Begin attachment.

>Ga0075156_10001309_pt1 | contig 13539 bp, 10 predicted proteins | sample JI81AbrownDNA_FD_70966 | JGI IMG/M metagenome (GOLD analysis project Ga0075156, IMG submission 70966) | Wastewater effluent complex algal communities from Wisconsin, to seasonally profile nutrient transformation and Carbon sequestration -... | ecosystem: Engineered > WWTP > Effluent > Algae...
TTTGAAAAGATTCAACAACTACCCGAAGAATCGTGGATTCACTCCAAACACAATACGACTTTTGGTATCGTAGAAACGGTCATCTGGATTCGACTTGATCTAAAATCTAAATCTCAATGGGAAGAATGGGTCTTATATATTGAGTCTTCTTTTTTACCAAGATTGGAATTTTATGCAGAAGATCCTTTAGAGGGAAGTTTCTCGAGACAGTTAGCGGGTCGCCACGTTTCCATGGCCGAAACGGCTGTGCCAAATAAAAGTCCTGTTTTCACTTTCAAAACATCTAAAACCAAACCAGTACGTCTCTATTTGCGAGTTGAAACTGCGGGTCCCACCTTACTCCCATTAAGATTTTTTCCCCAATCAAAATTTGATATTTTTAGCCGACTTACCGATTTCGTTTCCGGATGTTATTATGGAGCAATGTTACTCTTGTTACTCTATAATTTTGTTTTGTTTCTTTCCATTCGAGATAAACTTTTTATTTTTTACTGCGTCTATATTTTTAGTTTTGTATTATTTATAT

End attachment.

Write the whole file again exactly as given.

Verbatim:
>Ga0075156_10001309_pt1 | contig 13539 bp, 10 predicted proteins | sample JI81AbrownDNA_FD_70966 | JGI IMG/M metagenome (GOLD analysis project Ga0075156, IMG submission 70966) | Wastewater effluent complex algal communities from Wisconsin, to seasonally profile nutrient transformation and Carbon sequestration -... | ecosystem: Engineered > WWTP > Effluent > Algae...
TTTGAAAAGATTCAACAACTACCCGAAGAATCGTGGATTCACTCCAAACACAATACGACTTTTGGTATCGTAGAAACGGTCATCTGGATTCGACTTGATCTAAAATCTAAATCTCAATGGGAAGAATGGGTCTTATATATTGAGTCTTCTTTTTTACCAAGATTGGAATTTTATGCAGAAGATCCTTTAGAGGGAAGTTTCTCGAGACAGTTAGCGGGTCGCCACGTTTCCATGGCCGAAACGGCTGTGCCAAATAAAAGTCCTGTTTTCACTTTCAAAACATCTAAAACCAAACCAGTACGTCTCTATTTGCGAGTTGAAACTGCGGGTCCCACCTTACTCCCATTAAGATTTTTTCCCCAATCAAAATTTGATATTTTTAGCCGACTTACCGATTTCGTTTCCGGATGTTATTATGGAGCAATGTTACTCTTGTTACTCTATAATTTTGTTTTGTTTCTTTCCATTCGAGATAAACTTTTTATTTTTTACTGCGTCTATATTTTTAGTTTTGTATTATTTATAT